Union-linked educators mislead the community with a COVID ‘memorial’


A handful of educators brought some political theater to Vancouver Friday, planting fields of flags that supposedly memorialize “students and educators lost to COVID-19.” 

What? You didn’t hear that hundreds of educators and students were killed by the virus in Southwest Washington state? Of course you didn’t hear that, because it didn’t happen. 

Memorializing people who have died of or with COVID-19 and who happened to be students and educators is horribly misleading. The display is one that no honest group or media outlet would push. Well, maybe. On Friday morning, The Columbian gave this activist group free advertising for the misleading event that was sparsely attended. 

“A memorial will be placed at the district offices to honor educators and students lost to COVID-19 nationwide,” the paper reported, not providing information about whether schools have been linked to the spread of the disease, locally or nationally. (Most public schools in Washington remain closed.)

Clark County Public Health reports no active outbreaks at any private schools and just one outbreak linked to a public school that was closed. Two staff members tested positive for COVID-19. No students were involved.

The Centers for Disease Control  has not found schools to be COVID-19 spreaders, saying that outbreaks related to K-12 classroom settings “have been rarely reported.” Analyzing a recent study in Wisconsin, the CDC summarizes, “With masking requirements and student cohorting, transmission risk within schools appeared low, suggesting that schools might be able to safely open with appropriate mitigation efforts in place.” 

The irresponsible, but highly photogenic, flag-planting event put on by SW Washington State Educators United contrasts with Gov. Jay Inslee’s comments and guidance last week. 

“Gov. Inslee believes schools in Washington state can open safely now and that students and educators can return to classrooms, and should, as he expressed in response to a question during a Tuesday press conference,” KIRO 7 News reported.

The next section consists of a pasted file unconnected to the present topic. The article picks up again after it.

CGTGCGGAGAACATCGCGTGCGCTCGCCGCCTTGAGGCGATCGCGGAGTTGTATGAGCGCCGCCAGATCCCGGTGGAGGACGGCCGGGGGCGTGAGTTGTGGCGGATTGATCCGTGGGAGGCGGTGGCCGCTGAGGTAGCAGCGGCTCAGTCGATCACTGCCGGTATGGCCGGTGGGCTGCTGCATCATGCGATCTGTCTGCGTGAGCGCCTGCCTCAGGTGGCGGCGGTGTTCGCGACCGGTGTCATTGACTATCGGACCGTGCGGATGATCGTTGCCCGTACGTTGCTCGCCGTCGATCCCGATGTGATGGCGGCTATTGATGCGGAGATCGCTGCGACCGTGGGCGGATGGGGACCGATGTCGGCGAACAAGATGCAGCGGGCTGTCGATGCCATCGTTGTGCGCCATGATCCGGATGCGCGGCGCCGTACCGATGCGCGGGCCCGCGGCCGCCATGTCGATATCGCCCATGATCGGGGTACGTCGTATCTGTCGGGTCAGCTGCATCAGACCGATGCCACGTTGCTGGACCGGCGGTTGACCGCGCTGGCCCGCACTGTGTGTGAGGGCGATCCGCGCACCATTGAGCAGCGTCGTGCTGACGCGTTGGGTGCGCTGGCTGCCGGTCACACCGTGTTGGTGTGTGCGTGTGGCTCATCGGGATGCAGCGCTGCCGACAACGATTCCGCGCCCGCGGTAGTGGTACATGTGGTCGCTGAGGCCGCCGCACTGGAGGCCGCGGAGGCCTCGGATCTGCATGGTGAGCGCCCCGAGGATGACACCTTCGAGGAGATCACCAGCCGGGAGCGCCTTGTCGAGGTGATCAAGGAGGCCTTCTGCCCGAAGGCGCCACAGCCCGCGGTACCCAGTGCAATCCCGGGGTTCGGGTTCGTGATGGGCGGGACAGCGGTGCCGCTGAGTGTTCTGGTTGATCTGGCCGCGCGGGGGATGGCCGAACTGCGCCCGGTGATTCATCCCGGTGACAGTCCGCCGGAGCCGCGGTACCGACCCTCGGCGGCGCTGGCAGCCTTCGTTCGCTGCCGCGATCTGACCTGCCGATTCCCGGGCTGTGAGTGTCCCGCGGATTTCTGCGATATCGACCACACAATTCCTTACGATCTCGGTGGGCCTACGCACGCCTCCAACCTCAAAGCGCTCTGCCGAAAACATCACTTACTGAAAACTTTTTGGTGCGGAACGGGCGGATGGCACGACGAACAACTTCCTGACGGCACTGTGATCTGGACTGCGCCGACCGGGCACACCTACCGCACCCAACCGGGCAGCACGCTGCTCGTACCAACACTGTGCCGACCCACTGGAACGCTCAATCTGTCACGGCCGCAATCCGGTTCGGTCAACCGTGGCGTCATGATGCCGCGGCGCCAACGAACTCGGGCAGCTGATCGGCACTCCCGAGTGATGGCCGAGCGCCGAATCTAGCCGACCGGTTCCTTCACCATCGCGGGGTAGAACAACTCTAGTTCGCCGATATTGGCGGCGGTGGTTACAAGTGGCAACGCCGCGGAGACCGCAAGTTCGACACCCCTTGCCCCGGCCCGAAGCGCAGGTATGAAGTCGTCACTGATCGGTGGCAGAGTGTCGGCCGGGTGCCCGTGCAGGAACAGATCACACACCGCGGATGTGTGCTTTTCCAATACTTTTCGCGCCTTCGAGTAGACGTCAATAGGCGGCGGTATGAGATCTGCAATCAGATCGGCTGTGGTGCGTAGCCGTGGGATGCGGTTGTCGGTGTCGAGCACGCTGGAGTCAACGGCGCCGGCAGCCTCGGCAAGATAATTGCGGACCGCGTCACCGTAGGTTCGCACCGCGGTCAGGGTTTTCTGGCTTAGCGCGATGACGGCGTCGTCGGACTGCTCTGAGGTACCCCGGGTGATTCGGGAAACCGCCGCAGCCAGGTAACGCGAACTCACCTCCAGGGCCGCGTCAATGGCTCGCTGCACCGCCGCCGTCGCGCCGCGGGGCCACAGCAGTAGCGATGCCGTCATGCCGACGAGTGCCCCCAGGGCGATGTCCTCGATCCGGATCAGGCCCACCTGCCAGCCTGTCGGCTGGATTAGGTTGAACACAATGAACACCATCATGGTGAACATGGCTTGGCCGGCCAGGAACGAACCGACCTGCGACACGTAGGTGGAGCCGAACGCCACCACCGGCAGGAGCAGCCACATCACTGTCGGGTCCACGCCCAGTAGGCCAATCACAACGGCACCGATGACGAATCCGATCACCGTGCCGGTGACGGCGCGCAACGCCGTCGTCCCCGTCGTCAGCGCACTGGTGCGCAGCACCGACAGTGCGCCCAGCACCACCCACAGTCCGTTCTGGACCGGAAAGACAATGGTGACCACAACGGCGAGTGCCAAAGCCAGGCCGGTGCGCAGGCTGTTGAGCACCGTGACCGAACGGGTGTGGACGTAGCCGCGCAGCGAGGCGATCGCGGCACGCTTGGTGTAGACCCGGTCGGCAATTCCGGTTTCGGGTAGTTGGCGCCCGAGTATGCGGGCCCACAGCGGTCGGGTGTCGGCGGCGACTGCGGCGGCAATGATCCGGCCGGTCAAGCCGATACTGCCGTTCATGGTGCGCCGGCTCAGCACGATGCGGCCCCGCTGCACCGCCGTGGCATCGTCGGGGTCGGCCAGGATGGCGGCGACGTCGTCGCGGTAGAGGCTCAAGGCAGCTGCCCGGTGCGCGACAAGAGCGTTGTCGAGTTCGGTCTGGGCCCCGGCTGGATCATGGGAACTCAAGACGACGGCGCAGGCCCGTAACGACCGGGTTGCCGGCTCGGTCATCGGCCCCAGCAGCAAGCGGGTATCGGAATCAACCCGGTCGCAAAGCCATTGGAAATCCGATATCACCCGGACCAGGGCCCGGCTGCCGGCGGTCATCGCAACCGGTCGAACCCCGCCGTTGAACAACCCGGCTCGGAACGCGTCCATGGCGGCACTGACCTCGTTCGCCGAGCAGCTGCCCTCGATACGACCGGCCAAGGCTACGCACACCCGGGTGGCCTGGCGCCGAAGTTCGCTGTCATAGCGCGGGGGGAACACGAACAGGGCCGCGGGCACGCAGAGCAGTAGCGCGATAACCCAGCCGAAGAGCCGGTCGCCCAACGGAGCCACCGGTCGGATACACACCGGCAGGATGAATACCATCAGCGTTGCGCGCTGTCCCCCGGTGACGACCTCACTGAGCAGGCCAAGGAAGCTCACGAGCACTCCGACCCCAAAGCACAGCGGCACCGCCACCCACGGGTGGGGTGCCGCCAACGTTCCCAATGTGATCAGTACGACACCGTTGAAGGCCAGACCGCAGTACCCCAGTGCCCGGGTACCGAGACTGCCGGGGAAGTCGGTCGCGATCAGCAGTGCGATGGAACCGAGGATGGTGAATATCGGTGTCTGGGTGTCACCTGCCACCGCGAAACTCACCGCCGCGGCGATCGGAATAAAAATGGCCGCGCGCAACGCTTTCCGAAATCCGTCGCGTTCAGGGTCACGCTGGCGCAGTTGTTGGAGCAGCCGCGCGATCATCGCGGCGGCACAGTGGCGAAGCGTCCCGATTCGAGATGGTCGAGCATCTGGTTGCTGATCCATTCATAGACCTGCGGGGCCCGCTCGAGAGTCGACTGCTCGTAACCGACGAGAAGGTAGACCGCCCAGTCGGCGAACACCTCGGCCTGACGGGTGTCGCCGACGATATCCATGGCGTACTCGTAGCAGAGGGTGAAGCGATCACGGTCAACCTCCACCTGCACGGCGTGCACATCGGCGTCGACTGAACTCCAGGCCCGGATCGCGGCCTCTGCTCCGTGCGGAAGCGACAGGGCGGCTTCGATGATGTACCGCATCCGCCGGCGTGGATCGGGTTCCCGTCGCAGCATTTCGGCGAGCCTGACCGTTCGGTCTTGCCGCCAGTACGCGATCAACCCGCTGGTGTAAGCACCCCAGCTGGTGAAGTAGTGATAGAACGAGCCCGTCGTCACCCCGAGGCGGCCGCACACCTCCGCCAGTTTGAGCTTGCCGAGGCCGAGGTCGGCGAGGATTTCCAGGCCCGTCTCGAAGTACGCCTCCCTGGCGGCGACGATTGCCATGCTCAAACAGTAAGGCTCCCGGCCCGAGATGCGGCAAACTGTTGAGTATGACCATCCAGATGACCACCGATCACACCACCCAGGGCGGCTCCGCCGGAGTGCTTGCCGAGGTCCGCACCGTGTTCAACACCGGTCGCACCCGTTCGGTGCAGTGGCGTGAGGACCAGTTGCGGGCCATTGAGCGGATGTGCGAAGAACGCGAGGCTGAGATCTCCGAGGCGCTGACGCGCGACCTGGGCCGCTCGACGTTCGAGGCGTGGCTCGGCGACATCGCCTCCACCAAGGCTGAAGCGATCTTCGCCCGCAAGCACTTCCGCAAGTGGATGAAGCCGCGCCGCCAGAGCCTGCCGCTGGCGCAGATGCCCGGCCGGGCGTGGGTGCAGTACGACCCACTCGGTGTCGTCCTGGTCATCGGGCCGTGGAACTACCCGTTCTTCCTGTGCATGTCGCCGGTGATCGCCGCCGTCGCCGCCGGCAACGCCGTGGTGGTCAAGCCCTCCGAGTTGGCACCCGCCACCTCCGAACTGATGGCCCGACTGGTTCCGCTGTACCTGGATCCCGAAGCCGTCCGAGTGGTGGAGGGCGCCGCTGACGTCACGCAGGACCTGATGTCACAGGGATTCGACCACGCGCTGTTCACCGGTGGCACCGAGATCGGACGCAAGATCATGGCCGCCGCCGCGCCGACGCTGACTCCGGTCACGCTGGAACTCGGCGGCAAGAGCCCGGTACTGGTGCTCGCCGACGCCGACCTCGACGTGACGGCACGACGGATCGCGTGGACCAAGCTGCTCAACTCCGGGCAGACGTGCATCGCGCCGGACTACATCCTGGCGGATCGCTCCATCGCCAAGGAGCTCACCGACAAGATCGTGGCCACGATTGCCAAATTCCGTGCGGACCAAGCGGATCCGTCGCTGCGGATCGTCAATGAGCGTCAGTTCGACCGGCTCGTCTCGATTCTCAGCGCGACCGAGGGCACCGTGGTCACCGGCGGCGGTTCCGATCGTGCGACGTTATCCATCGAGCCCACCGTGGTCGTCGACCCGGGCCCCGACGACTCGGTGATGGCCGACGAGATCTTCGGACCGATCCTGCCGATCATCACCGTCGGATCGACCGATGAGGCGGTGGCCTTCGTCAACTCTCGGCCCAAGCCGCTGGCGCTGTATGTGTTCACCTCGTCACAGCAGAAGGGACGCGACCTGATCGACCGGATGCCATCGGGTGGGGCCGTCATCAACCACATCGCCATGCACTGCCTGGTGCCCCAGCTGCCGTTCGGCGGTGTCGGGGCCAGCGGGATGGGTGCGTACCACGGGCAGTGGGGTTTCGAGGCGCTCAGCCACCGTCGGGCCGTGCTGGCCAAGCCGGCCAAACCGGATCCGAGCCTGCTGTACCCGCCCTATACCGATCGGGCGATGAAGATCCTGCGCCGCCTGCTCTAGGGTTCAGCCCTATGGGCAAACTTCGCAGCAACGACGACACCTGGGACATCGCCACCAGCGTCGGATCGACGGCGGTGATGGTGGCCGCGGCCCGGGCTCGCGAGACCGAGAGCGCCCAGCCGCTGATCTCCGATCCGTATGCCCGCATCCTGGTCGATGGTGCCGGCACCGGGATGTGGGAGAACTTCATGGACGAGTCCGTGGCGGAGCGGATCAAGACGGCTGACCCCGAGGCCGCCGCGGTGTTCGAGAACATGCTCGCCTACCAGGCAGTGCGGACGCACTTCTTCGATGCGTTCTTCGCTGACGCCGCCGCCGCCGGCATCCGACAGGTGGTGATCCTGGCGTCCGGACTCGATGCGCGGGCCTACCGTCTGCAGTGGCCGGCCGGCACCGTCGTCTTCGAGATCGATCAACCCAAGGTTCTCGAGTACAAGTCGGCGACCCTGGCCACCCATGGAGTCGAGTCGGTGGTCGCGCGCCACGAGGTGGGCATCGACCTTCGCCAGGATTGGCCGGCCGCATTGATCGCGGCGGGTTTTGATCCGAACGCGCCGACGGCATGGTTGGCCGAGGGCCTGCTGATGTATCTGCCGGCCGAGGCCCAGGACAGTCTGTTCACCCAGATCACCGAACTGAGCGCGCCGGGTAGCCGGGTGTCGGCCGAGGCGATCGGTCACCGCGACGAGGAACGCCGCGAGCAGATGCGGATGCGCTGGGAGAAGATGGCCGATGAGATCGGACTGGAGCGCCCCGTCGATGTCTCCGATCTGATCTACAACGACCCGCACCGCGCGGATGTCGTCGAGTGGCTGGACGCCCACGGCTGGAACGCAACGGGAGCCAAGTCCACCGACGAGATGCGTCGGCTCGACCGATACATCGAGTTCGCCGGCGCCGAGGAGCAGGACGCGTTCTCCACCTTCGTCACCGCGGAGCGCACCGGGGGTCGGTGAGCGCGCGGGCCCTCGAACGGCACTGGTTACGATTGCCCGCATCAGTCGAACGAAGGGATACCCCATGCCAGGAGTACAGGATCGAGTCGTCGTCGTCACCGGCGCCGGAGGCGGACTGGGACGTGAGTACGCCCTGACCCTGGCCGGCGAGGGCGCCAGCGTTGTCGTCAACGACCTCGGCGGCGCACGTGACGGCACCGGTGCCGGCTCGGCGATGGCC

When the governor was asked if reopening schools meant teachers, regardless of age, would be pushed in front of the line before seniors seeking a COVID-19 vaccine, he said “no.” 

Inslee said of his approach, “It’s a decision that we’re doing to save lives, and the way to save lives is to vaccinate the people whose lives actually are in danger.” He continued, “Nine out of 10 of the deceased are over 60 years of age. We are vaccinating teachers who are over 65, and those over 50 in multigenerational households today, but that’s the people who die. And it seems to me, I think the educators I know, think that we ought to vaccinate the people whose lives are at risk today, and that’s these people.” 

He’s right. We know who’s at the greatest risk from COVID-19 — the elderly and people with pre-existing conditions, not children, teenagers, young adults or young and middle-aged teachers. You can be for schools staying closed without misleading the public about who is dying. Studies also are finding that teachers are no more at risk of catching the virus than the rest of the population. 

Closed-school concerns emerging 

While it’s still too early to say what the ultimate effect of the pandemic will be on suicide rates and mental health, concerns are emerging. 

In Nevada, a surge of student suicides is pushing Las Vegas schools to reopen, a New York Times story reported on Jan. 24. The article reports, “In Clark County [Nevada], 18 suicides over nine months of closure is double the nine the district had the entire previous year,  Dr. Jara said. … One student left a note saying he had nothing to look forward to. The youngest student he has lost to suicide was 9.”

Washington Policy Center’s Roger Stark gives the medical argument for reopening the economy as soon as possible. He expresses concern for mental health, suicides, missed diagnoses and other physical and emotional harm. 

"While these unintended consequences of the COVID-19 economic lockdown are difficult to quantify, they are real and have a devastating medical impact,” he writes.  

This group in Vancouver is misleading people, using those who have lost their lives during this pandemic to push a political agenda. We hope those passing by the Friday events know where to look for accurate, balanced COVID-19 information. 

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